Airlines provided £ 1.8bn in emergency coronavirus loans

The Bank of England has loaned nearly £ 2bn to some of the UK’s largest airlines and paid £ 1bn to a German chemical giant as part of its emergency financing for a pandemic, it has been revealed.

Ryanair and easyJet have won loans of £ 600 million each, with Aer Lingus and BA owner IAG and Wizz Air both agreeing to £ 300 million, raising concerns from environmental activists who want the loans to come with strings attached. .

The central bank revealed that 53 companies had borrowed a total of £ 16.25bn under the scheme, as it released a full list of all borrowers on Thursday.

Other household names include Asos, Nissan, John Lewis, G4S, and Tottenham Hotspur.

The North London football club is the only team using the loan scheme and the move follows criticism earlier this year when bosses initially said they would use the government’s licensing scheme for non-playing staff.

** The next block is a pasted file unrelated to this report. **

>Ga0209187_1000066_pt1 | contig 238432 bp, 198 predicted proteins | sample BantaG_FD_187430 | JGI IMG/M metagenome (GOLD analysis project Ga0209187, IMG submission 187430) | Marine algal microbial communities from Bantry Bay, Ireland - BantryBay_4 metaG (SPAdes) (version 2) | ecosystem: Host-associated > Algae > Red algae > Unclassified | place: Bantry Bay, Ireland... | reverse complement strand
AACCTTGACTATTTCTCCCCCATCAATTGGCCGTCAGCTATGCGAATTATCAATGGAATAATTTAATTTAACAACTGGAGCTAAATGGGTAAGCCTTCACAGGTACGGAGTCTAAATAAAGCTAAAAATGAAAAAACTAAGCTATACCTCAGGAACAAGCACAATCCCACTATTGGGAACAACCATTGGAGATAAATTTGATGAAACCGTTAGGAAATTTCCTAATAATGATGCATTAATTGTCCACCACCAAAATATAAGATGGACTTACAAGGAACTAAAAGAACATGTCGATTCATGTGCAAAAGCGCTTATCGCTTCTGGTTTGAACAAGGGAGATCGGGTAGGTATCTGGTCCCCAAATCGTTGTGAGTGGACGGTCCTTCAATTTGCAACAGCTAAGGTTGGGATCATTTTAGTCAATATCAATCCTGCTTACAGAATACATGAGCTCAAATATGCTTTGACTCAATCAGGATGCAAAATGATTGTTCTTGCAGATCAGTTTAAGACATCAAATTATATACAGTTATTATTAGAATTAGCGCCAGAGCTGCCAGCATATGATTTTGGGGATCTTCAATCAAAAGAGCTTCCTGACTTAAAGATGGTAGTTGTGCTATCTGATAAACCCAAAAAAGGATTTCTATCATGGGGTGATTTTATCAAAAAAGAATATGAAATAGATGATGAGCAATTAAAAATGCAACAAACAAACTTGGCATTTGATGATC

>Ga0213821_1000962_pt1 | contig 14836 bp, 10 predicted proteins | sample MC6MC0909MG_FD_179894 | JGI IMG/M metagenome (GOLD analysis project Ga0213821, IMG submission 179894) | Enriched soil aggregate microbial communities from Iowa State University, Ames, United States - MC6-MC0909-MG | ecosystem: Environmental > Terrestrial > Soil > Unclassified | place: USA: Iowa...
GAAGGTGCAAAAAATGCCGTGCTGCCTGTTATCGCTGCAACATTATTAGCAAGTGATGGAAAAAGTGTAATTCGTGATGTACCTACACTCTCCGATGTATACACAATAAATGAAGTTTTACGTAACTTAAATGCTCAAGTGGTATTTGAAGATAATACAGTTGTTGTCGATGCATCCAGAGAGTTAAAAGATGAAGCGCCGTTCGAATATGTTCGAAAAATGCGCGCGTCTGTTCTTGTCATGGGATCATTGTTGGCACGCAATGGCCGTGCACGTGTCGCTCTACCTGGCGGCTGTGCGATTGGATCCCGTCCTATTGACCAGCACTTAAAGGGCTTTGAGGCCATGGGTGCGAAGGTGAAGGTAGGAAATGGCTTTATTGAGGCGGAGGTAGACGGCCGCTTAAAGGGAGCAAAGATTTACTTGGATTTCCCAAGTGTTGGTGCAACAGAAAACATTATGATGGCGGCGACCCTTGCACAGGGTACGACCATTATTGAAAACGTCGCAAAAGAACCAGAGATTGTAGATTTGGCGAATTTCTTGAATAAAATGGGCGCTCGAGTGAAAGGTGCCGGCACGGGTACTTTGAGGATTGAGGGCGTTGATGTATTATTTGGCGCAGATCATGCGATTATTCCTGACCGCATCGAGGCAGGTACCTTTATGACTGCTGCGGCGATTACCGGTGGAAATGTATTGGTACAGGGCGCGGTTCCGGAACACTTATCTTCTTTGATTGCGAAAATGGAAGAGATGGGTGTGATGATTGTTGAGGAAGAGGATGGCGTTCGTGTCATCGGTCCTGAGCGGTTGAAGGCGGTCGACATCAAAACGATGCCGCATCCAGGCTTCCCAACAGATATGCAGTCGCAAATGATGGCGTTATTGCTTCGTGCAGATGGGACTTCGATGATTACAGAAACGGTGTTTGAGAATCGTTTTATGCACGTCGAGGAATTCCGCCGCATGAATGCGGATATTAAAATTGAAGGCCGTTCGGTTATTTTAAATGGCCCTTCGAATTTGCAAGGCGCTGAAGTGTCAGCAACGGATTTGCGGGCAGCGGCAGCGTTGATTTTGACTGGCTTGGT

The High Pay Center’s analysis shows that the CEOs of the 13 listed companies FTSE 100 and FTSE 250 received a combined £ 36 million in total last year, an average of £ 2.8 million.

Rolls-Royce was revealed to have obtained a £ 300 million loan from the bank just a month after the engine maker said it was cutting at least 9,000 jobs.

Its annual report shows that CEO Warren East received £ 3.2 million in total pay last year, including £ 2 million in annual bonuses and long-term incentive plan stocks.

It raised questions from activists about which companies authorities should support and what they should expect in return.

“Many of these companies have a poor track record in terms of excessive executive salaries at the top, poverty wages for their overall workforce, and unsustainable environmental practices,” said Luke Hildyard at the High Pay Center.

He added: “It makes no sense for public bodies to support companies without ensuring the commitment to act in the public interest. If we want to rebuild better, with a more resilient economic model, a more united society and a more sustainable approach to the environment.” . then government bailouts and loans need to be implemented more carefully. “